There, I’ve said it, and yes a lot of people will disagree with me. (Albeit, after the Bokke won the rugby, more people would consider agreeing with me.)
But did you know, while South Africans are concerned about “Brain Drain” and Moodys downgrading our investment status to junk, the Chinese, Saudi Arabia and Mercedes Benz committed to pumping R213 billion into the country this year.
It seems that they’re taking Nelson Mandela’s words to heart, “You pass through this world once and opportunities you miss will never be available to you again.”
What I’m trying to get at is, do not miss your opportunity to make a difference, but seize the chance of making an impact.
So how do we go about cultivating a spirit of positivity not only about our country, but also in our personal lives?
Yes we talk to ourselves. All the time.
For instance, it’s Monday morning. After snoozing the alarm for the 3rd time you convince yourself to check the time and realize with a shock it’s 07:49.
Rushing to work, stuck in traffic on the N3, your car shutters to a stop. Out of petrol.
You eventually get to the office with a written warning waiting on your desk.
Not the best way to start your week, but more specifically what would you be telling yourself from the point where you jumped out of bed to the moment after you finished reading your written warning?
Your self-talk can either be pessimistic or optimistic.
There are three dimensions to your self talk:
Pessimist – Believes bad events are permanent. “Monday mornings are horrible.”
Optimist – Believes bad events are temporary. “It was a horrible Monday morning.”
Pessimist – Makes a general statement. “The universe is out to get me.”
Optimist – Makes a specific statement. “At least this morning came in threes.”
Pessimist – Internalize blame. “I should’ve gotten up after I hit the snooze button the first time.”
Optimist – Externalises blame. “I should leave my phone on the other side of the room to physically get up to switch off the alarm.”
If at this point in time you feel that your beliefs are pessimistic, and as a consequence you feel terrible, I’ve got good news for you. You can learn to be optimistic!
And you do this by using the ABC technique.
ABC stands for:
Adversity – Late for work, Out of Petrol, Written warning on my desk.
Belief – Monday is out to get me. I should’ve stayed in bed!
Consequences – I felt stupid, didn’t get much done for the rest of the day, and already made a plan to phone in sick for the following Monday.
Using the ABC technique, you identify the beliefs you form and consequences thereof, resulting from the adversity you face, and this in turn takes us to our next point.
Develop a new habit – Killing ANTs.
Did you know that every time you have a thought, your brain releases chemicals.
Everytime you have an Automatic Negative Thought (ANT), causing uncertainty and doubt, your brain immediately releases chemicals that makes your body feel terrible. With clammy hands and tense muscles your body goes into fight or flight mode, which decreases the activity in your frontal and temporal lobes and negatively affects your judgement, learning and memory.
On the flip side, whenever you have a happy, hopeful, inspiring or positive thought, your brain releases a totally different set of chemicals, where your hands are warmer, you breathe deeper, your blood pressure is lower and your brain works better.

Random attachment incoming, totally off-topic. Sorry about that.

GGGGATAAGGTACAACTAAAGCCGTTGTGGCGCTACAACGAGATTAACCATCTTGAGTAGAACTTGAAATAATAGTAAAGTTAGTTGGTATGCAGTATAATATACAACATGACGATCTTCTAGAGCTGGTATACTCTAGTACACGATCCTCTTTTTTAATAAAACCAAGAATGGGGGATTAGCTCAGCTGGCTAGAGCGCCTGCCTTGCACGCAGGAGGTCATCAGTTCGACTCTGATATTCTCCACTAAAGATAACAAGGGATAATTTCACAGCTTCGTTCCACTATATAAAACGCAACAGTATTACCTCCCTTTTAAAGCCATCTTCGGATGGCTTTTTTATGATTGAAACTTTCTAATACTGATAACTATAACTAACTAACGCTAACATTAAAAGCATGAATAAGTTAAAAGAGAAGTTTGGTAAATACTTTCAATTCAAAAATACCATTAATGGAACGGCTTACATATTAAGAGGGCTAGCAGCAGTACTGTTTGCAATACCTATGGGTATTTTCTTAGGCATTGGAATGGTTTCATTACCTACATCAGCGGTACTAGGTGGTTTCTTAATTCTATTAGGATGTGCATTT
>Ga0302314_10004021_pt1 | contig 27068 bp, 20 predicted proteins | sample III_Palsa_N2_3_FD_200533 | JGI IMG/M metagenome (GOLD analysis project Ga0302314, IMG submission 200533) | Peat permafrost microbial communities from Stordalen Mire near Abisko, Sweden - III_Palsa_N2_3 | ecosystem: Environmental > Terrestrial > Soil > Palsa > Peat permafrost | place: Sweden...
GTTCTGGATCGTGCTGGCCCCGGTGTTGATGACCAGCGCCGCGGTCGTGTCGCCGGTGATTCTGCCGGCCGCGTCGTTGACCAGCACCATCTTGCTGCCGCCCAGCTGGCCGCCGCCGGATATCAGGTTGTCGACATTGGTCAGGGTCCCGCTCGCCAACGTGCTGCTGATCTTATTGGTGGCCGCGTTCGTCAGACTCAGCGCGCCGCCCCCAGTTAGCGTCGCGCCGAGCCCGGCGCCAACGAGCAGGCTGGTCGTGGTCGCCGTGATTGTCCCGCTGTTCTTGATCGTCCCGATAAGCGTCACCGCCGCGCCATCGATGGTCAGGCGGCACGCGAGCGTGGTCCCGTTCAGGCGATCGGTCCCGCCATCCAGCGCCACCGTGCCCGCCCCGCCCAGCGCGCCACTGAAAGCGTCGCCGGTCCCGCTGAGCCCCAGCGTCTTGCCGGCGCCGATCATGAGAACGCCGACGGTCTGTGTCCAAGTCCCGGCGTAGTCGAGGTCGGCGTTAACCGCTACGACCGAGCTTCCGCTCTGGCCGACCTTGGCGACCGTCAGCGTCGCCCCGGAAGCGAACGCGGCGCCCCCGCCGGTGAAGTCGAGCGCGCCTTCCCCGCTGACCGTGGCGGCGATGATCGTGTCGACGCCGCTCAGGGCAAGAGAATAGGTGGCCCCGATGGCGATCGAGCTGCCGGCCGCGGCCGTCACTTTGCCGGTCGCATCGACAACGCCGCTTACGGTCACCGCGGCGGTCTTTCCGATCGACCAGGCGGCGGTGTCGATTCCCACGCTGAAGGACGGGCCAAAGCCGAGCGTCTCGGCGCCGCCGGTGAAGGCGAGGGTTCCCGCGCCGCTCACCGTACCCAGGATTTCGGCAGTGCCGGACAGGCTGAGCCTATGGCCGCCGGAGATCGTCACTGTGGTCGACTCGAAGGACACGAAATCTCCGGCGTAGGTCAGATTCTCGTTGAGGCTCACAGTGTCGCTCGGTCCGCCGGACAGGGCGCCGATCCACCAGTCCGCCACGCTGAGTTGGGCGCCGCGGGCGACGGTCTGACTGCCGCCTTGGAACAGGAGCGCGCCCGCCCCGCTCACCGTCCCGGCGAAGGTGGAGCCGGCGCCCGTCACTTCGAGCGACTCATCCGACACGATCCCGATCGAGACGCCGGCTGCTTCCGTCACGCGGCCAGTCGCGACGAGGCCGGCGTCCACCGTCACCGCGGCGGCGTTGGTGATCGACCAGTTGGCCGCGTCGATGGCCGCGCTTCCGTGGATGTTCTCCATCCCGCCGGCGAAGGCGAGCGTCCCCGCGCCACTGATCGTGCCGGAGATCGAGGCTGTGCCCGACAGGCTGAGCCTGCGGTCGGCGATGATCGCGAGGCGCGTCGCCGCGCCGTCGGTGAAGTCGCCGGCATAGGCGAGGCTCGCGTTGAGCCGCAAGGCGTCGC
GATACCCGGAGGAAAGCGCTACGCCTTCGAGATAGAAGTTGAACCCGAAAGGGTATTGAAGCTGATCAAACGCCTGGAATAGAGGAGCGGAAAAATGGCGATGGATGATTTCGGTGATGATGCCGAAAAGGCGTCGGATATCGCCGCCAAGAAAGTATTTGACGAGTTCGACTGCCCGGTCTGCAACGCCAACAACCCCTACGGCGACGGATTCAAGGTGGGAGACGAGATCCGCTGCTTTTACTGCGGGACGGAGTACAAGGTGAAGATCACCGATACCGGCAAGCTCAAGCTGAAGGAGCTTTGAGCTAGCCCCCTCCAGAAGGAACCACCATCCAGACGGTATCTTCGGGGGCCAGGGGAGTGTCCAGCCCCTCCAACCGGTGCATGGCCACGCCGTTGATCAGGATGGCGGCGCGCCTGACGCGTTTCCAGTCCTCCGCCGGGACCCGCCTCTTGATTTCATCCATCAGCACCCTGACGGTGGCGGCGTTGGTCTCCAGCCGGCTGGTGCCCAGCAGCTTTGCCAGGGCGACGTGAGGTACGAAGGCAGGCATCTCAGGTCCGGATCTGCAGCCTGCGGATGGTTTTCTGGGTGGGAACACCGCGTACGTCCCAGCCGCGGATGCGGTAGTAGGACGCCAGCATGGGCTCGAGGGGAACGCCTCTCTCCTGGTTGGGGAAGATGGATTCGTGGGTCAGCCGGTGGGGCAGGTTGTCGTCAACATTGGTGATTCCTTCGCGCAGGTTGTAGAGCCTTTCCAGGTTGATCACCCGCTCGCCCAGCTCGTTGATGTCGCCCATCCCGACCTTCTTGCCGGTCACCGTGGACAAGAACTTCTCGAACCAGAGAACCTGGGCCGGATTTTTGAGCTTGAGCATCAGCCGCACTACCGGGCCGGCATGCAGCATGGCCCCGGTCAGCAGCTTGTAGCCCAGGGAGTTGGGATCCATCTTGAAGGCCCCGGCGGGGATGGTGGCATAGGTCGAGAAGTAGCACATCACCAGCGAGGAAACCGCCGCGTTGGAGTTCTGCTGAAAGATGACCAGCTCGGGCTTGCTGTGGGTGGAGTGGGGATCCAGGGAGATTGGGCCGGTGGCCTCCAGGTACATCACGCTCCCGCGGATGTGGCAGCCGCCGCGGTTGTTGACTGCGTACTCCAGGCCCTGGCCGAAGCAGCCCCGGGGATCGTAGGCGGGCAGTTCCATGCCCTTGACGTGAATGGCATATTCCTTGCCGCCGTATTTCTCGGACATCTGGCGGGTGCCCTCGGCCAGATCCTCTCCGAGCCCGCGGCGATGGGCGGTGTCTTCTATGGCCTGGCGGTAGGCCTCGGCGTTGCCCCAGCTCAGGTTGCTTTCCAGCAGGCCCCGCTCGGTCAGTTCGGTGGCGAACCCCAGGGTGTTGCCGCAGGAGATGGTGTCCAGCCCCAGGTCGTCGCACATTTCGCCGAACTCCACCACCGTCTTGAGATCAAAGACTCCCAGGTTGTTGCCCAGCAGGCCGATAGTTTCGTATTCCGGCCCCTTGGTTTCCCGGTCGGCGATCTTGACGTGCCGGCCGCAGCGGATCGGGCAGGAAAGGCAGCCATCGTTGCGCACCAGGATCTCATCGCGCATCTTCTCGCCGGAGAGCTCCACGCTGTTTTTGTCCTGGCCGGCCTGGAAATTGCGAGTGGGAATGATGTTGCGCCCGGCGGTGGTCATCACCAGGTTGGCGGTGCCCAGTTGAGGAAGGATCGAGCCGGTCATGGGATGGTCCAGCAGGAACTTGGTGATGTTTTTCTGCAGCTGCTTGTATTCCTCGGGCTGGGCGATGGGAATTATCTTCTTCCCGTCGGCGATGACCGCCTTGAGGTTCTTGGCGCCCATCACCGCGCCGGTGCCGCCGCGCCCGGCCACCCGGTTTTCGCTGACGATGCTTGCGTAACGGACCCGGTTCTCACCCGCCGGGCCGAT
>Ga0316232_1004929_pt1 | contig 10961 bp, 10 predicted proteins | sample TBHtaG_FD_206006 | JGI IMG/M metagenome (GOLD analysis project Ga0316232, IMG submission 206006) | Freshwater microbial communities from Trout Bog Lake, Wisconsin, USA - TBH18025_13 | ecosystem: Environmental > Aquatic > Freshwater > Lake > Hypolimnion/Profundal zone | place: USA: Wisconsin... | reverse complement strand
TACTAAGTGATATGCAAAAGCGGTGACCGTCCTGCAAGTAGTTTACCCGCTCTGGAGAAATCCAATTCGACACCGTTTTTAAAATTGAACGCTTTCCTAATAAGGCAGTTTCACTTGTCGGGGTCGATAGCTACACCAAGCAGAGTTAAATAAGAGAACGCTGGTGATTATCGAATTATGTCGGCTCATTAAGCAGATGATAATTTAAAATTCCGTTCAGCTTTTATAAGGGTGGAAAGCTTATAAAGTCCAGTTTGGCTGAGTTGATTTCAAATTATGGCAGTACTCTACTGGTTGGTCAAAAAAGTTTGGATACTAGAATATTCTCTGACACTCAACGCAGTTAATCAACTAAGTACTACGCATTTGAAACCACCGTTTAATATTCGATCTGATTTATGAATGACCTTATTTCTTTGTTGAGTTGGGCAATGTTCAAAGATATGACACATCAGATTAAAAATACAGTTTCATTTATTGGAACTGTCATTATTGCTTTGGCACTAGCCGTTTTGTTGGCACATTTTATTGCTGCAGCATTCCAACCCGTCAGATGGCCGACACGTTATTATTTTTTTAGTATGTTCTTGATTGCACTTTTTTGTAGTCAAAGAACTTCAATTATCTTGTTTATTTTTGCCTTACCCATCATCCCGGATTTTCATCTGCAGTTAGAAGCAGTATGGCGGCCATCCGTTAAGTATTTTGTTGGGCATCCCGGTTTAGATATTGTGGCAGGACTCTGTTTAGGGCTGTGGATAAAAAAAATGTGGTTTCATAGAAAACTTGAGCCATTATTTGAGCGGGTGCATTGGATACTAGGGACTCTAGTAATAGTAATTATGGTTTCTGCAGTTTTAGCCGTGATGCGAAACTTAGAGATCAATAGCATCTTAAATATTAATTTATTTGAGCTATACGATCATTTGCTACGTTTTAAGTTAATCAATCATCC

So if you want to destroy depression, anxiety and negativity in your life, you need to work on disciplining your mind to kill the ANTs i.e. identify your Adversity, develop your Beliefs into positive self-talk (challenge your negative thoughts), and as a Consequence it will not only make you feel better, but it will give YOU control over your thoughts, moods and behaviors.
Scientific studies confirmed that learning to kill ANTs and develop positive self-talk is as effective as the antidepressant medications used to treat anxiety and depression!
While you’re on your journey to practice positivity and develop your self-talk, why not take it a step further and declare the things what God’s word says about you.
Jesus said that in this world we will have trouble, and we are quick to blame the devil for it, but have you ever stopped to consider that not all the adversity we face is caused by the devil?
You see Jesus taught that, “the mouth speaks what the heart is full of.”
So go on. Do a quick excersise. A bit of introspection if you will.
What is your heart full of? What have you been speaking into your life, your marriage, your finances?
If it has anything to do with fear, uncertainty or doubt, then you are your own worst enemy and the devil doesn’t need to do a thing.
It’s never to late to make the change. Even if you start small. Take one of God’s promises, for example, “the Lord will make you the head and not the tail, placing you above and never beneath.”
Meditate on it for a week and then move onto the next one, and before you know it, you will have developed another habit of speaking life and positivity into your circumstances.
And if you need a bit of extra inspiration, have a look at William Henley’s poem Invictus. I’m sure you’ve heard of it, because of the film with the same name. But did you know that the word invictus means “unconquered” or “undefeated” in Latin.
He proclaims his strength in the face of adversity, but it is the last two lines in the poem that I always find to be a source of inspiration, “I am the master of my fate, I am the captain of my soul.”
I’d love to hear from you! Let me know how you’re killing your ANTs and staying positive about our beautiful country South Africa. #ImStaying
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